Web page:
Church School Shoe Collection

The church school and youth group students are still collecting new or gently used tennis shoes. The tennis shoes will be given to students in need at Emerson Elementary School, grades K-4. There is a collection box in the coat room. Thanks in advance for your support of this worthwhile cause.


St. Paul Prayer Team

If you would like to submit prayer requests for the prayer team, forms can be found on the greeter’s table. Please place requests in the box on the greeter table or by email to If you would like to be a part of praying with the team - and pray daily for others in the parish, or if you have further questions please contact Mark Pearson.


November Charity

We will be giving our charity donation this month to the Orthodox Church in America’s Stewardship campaign. The monies will be used for the mission and ministries of the OCA throughout our country. Remember in your prayers our church leaders and the missionaries of our Church



Birthdays: Alec Avdakov, Alyson Turri, Andrew Turri, Alexandrine Allen, Mary Young

Namedays: Wendy Garber

Anniversary: Chris & Amy Engel


This Week’s Schedule:

Monday, November 12

St. John the Merciful, Patriarch of Constantinople (612-20)

Readings: 2 Thessalonians 1:1-10, Luke 14:12-15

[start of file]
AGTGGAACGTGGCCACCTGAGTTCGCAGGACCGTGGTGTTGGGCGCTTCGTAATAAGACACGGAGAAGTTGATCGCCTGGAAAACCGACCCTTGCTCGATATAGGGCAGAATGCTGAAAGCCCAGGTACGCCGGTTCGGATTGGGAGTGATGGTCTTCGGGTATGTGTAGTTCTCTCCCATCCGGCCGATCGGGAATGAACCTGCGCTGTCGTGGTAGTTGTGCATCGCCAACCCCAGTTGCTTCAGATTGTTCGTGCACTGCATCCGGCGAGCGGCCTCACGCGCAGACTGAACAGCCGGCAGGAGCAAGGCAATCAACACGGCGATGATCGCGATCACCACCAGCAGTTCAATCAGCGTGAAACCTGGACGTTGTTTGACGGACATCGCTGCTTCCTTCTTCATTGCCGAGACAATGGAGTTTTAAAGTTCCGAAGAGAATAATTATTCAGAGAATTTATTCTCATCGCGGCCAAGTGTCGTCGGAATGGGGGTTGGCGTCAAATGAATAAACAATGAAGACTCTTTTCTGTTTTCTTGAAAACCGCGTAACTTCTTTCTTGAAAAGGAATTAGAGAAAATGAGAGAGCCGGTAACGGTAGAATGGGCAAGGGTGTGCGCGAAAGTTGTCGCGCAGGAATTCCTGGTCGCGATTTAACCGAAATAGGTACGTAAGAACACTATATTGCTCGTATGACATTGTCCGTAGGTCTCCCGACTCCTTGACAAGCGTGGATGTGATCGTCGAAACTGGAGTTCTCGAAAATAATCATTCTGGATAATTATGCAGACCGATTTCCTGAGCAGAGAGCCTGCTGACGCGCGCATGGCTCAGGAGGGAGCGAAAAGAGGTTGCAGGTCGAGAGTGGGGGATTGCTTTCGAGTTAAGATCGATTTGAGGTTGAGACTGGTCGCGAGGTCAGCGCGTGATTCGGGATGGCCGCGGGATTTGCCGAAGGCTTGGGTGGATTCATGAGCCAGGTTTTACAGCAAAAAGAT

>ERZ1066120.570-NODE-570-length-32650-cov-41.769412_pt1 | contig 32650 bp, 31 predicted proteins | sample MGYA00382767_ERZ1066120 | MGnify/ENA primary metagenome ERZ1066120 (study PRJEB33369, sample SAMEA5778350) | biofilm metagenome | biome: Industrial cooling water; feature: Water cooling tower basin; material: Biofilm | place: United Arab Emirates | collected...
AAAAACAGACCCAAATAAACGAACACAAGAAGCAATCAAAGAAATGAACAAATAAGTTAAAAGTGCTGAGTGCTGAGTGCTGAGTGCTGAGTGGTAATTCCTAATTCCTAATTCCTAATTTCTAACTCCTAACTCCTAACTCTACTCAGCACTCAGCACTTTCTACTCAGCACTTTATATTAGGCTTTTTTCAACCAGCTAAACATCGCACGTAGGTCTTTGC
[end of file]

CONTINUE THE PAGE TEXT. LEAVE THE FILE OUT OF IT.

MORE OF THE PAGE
8:30am Matins            9am Office Hours


Tuesday, November 13

St. John Chrysostom, Archbishop of Constantinople (407)

Readings: 2 Thessalonians 1:10-2:2, Luke 14:25-35


Wednesday, November 14 

Holy and All-praised Apostle Philip (1st c.)

Readings: 2 Thessalonians 2:1-12, Luke 15:1-10

8:30am Matins            9am Office Hours       11am Discussion Group


Thursday, November 15 (Nativity Fast Begins)

Holy Martyrs and Confessors Gurias, Samonas, and Abibus, of Edessa (299-306)

Readings: 2 Thessalonians 2:13-3:5, Luke 16:1-9


Friday, November 16 (Nativity fast)

Holy Apostle and Evangelist Matthew (60 A.D.)

Readings: 2 Thessalonians 3:6-18, Luke 16:15-18, 17:1-4

8:30am Matins            9am Office Hours


Saturday, November 17 (Nativity Fast)

St. Gregory the Wonderworker of Neo-Cæsarea (ca. 266-270)

Readings: Galatians 1:3-10, Luke 9:57-62

4pm  Confession        5pm Vespers              7pm Midwest Diocese Youth Retreat


Sunday, November 18 (Nativity Fast)

25th SUNDAY AFTER PENTECOST — Tone 8. Martyr Plato of Ancyra (ca. 306)

Readings: Ephesians 4:1-6, Luke 12:16-21

Prosfora: D. Federinko

Altar Servers: M. Caldwell, B. Garber

Greeter(s): D. Helferich, D. Short

Epistle: R. Barone

Donut Sponsor(s): Schwaninger

Chapel Vacuum: S. Osman

Candle care: R. Helferich

Counters: J. Weise, Michaela Topalov

9:00am Hours: M. Pearson

9:30am Divine Liturgy of St. John Chrysostom

11:30am Fellowship Hour: Team 3

11:45am Youth group/Church School


Upcoming Dates to Remember:

November 20 Vespers-Liturgy for the Entrance of the Theotokos into the Temple

November 25 Procession for the Entrance of the Theotokos into the TempleDecember 24 Vespers & Lessons & Carols for the Eve of the Nativity

December 25 The Nativity of Our Lord and Savior Jesus Christ in the Flesh